Author: Joe Harkins
He walks calmly now, yet confidently, passing sights he knows well – Afghan pharmacies on one side, Afghan bakeries and grocery stores on the other. He is a medical tourism companion, killing time in uncertain times.
Jamshed is from Afghanistan, on this day, sitting in a Lajpat Nagar restaurant, a neighborhood in the capital of India, waiting near a New Delhi hospital where his brother is being treated for a brain tumor. He is far from home, but not alone.
Afghan medical tourism patients and their traveling family and friends — currently estimated at 230,000 by the PHD Chamber of Commerce and Industry – are worth some $3 billion to the Indian economy. Max Hospitals, in Delhi, counted 6,000 Afghan patients last year, alone.
But few Afghans can afford to go even to India, much less they are prepared to mortgage a property, take out a loan or get sponsorship. Some do.
Nabiulla Wajekh, an officer in the Afghanistan army, paid to have his daughter, who was born with a hole in her heart, treated in Delhi. Charity picked up most of the cost, but, even so, the family had to rely heavily on his meager $300 monthly salary for living expenses.
“Who wouldn’t want to be able to walk into a hospital in his own country to get well?” Wajekh asked.
Until Wajekh is able to get an answer, Afghan nationals like him and their families will risk traveling through conflict zones to leave their war-torn country for safer and healthier destinations. Thanks to relaxed visa requirements, a silver lining tailored by the Indian Embassy in Kabul to make traveling easier, some 32,000 Afghans sought treatments in India last year, up from 26,500 – or 21 percent — in 2012. But, those are the lucky ones.
“Medical visas are free and do not require applicants to provide financial statements or proof of medical insurance,” said Renée-Marie Stephano, President of the Medical Tourism Association®. “But, that’s not the primary reason a large number of patients are crossing Afghan borders. Years of war and crisis have damaged the healthcare infrastructure, leaving many to search elsewhere for well-equipped and well-staffed facilities that maintain international standards.”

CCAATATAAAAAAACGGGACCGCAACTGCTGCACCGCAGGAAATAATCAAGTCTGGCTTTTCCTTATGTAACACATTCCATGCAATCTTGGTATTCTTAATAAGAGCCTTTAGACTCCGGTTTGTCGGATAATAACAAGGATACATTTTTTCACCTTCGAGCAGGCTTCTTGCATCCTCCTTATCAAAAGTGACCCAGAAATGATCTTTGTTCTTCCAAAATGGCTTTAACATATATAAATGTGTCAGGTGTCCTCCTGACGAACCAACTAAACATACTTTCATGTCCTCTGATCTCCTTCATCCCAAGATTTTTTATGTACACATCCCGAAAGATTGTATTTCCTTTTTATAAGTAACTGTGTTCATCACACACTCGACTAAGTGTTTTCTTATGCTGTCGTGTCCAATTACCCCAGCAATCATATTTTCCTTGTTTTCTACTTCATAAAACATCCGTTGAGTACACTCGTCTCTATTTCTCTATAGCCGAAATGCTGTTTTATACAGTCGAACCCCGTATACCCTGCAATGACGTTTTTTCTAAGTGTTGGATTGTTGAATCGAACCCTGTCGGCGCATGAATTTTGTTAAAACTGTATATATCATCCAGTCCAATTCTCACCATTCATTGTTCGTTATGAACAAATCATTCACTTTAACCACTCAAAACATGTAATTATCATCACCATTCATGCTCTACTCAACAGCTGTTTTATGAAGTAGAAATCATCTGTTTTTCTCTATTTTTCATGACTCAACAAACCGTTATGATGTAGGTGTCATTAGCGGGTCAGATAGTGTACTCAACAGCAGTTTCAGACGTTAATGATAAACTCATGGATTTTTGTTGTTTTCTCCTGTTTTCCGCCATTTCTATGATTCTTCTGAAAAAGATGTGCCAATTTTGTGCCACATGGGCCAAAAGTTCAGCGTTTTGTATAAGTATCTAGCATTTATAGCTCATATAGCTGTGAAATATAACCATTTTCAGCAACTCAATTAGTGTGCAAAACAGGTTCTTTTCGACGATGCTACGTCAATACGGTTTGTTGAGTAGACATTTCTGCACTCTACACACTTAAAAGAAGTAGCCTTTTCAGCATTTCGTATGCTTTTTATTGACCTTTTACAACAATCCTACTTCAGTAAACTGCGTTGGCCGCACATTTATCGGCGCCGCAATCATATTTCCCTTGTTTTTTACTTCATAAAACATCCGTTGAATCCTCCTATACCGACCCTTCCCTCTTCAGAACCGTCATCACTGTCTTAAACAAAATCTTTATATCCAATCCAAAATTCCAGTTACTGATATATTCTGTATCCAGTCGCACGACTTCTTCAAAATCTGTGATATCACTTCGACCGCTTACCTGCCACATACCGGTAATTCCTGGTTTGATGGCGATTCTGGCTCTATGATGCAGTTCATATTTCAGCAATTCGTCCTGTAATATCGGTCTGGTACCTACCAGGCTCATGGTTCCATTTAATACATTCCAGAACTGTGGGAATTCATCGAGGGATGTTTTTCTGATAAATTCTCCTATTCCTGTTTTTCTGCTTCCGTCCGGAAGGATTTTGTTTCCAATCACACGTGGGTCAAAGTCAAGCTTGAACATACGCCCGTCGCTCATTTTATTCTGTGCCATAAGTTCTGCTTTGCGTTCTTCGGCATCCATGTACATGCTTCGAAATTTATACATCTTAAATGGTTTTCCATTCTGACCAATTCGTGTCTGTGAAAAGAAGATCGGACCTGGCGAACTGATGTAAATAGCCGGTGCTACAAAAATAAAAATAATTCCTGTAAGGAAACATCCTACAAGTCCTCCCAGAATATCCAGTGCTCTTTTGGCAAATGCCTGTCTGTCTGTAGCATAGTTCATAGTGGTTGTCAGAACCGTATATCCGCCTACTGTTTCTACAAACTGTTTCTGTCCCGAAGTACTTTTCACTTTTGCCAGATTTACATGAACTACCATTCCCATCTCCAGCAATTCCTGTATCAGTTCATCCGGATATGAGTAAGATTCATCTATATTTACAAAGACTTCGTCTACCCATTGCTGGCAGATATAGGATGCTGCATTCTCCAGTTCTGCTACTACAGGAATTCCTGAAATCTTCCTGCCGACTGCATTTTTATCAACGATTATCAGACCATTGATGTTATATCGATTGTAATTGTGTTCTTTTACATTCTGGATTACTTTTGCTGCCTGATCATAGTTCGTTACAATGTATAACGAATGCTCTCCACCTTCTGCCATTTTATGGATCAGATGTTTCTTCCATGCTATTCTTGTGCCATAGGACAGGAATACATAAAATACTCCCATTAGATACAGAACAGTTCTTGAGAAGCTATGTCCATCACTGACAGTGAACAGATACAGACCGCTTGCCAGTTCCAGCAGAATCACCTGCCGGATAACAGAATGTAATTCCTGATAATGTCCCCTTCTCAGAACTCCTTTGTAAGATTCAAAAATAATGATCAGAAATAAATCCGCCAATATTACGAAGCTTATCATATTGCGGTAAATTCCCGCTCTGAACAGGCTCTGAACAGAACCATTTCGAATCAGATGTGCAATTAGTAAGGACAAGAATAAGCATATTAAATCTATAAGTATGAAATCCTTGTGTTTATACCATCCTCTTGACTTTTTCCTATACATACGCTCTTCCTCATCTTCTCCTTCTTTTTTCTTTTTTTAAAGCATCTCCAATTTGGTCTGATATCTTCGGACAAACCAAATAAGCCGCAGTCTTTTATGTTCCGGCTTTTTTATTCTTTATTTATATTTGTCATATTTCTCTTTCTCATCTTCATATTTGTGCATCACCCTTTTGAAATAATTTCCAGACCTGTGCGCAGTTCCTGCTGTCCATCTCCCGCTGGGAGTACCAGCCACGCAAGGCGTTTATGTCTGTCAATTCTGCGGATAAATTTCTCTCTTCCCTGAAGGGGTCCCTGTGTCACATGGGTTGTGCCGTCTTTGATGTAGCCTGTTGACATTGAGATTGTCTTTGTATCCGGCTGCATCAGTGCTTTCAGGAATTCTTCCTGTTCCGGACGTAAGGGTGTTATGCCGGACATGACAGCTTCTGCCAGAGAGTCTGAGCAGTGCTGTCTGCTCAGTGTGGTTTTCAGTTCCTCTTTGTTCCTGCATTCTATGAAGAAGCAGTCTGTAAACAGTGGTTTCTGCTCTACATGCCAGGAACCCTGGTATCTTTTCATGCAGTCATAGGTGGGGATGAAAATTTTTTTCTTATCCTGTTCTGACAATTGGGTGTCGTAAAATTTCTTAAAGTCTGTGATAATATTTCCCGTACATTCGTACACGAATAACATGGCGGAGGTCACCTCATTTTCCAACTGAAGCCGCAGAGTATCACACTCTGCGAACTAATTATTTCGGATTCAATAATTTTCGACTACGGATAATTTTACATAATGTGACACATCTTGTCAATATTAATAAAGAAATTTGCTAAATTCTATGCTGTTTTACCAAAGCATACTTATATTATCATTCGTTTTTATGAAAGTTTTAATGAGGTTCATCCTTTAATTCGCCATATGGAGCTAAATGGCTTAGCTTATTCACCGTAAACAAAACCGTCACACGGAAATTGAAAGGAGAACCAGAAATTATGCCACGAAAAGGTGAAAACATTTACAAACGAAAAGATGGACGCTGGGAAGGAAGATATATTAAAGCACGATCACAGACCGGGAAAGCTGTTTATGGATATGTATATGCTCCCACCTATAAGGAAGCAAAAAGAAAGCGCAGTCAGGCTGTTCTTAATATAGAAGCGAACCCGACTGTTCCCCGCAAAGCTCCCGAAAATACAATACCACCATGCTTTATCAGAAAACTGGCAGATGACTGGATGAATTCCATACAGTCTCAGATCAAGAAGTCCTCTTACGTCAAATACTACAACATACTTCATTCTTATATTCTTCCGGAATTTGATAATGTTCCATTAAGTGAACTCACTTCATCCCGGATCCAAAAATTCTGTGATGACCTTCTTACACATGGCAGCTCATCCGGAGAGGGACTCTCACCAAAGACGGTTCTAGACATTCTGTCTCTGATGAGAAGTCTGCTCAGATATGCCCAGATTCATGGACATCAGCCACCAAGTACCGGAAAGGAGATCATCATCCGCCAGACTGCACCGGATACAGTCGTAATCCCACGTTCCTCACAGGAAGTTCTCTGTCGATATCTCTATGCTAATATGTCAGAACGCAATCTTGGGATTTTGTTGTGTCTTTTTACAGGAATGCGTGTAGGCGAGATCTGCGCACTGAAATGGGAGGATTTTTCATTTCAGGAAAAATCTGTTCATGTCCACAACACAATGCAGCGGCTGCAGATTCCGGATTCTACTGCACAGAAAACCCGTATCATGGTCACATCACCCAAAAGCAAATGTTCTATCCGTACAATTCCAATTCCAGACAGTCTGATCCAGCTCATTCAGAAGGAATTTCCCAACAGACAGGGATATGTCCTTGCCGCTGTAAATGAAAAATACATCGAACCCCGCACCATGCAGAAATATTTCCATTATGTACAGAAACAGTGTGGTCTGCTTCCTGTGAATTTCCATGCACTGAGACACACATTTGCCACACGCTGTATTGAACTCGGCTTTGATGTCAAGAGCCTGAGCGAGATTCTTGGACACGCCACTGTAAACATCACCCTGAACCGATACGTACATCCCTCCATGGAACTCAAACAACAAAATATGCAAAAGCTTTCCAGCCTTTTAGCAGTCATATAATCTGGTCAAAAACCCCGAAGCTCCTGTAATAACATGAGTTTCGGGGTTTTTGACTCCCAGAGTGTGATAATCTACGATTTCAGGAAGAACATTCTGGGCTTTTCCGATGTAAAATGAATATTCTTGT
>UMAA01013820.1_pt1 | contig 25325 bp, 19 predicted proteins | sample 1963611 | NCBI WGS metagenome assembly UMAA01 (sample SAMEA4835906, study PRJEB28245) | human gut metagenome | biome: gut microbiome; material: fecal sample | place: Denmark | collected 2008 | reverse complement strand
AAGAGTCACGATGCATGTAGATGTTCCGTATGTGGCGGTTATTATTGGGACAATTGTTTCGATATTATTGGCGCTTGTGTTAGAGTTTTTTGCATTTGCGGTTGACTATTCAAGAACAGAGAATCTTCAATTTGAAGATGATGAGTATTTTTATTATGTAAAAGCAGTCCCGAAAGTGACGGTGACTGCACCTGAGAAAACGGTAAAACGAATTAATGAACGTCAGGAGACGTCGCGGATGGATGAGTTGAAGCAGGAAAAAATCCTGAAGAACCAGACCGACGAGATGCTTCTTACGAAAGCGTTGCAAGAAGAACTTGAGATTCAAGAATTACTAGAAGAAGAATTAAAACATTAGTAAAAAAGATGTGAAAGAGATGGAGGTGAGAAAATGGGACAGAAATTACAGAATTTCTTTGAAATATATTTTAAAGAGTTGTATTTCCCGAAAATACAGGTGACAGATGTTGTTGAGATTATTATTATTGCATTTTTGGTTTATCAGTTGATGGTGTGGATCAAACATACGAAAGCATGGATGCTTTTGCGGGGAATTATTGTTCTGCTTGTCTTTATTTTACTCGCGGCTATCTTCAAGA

Count among the masses, Bibihahi Zia, a 54-year-old who plans to return to Kabul once her knee surgery is completed in New Delhi. Her son, Sediq, who coordinated the medical tourism trip, said quality of care at hospitals in Afghanistan remains an issue.
“Getting Indian visas is easy,” Sediq Zia told Bloomberg news. “The alternative, Pakistan, is less secure and less friendly.”
On some days, there are as many rockets fired by Taliban militants as there are flights over Kabul. SpiceJet flies about 1,000 Afghan medical tourism patients and their relatives each month from Kabul to New Delhi. Based on average tickets prices, that’s worth $2.6 million a year to the only private Indian carrier with direct flights to and from the Afghan capital.
Zia, who, like many Afghans learned to speak Hindu by watching Bollywood films, said he paid $3,700 for his mother’s knee replacement surgery at Saket City Hospital. That’s still tens of thousands less than what the same procedure would have cost in Singapore or the United States, but more expensive than in more troubled destinations like Iran and Pakistan.
“Demand is quite high for Delhi-Kabul flights,” said Mehtab Singh, a manager at Welcome Travels in Lajpat Nagar. “We book 20-25 tickets to Kabul every day during peak season.”
The two-hour trip that links the Indian capital with Afghanistan, where the United States plans to withdraw almost all troops by the end of 2016 — thereby, ending America’s longest war — does not come without its share of dangers. Earlier this year, the Taliban damaged three helicopters and a hangar where a SpiceJet was taxied during a rocket attack on a Kabul airport.
Travel risks aside have not deterred Afghan patients, who are drawn to Lajpat Nagar — “Little Afghanistan” as it has come to be known – a living, breathing testament to an acute shortage of medical facilities, medicines and health professionals — particularly among women doctors — back home. Despite millions of dollars poured into the Afghan healthcare sector, aid hasn’t been able to cure adverse conditions.
Take the poor staffing and failing power systems at the Salang Hospital, which has been unable to function properly, despite the fact that more than half a million dollars had been spent to repair construction defects, the Special Inspector General for Afghanistan Reconstruction reported.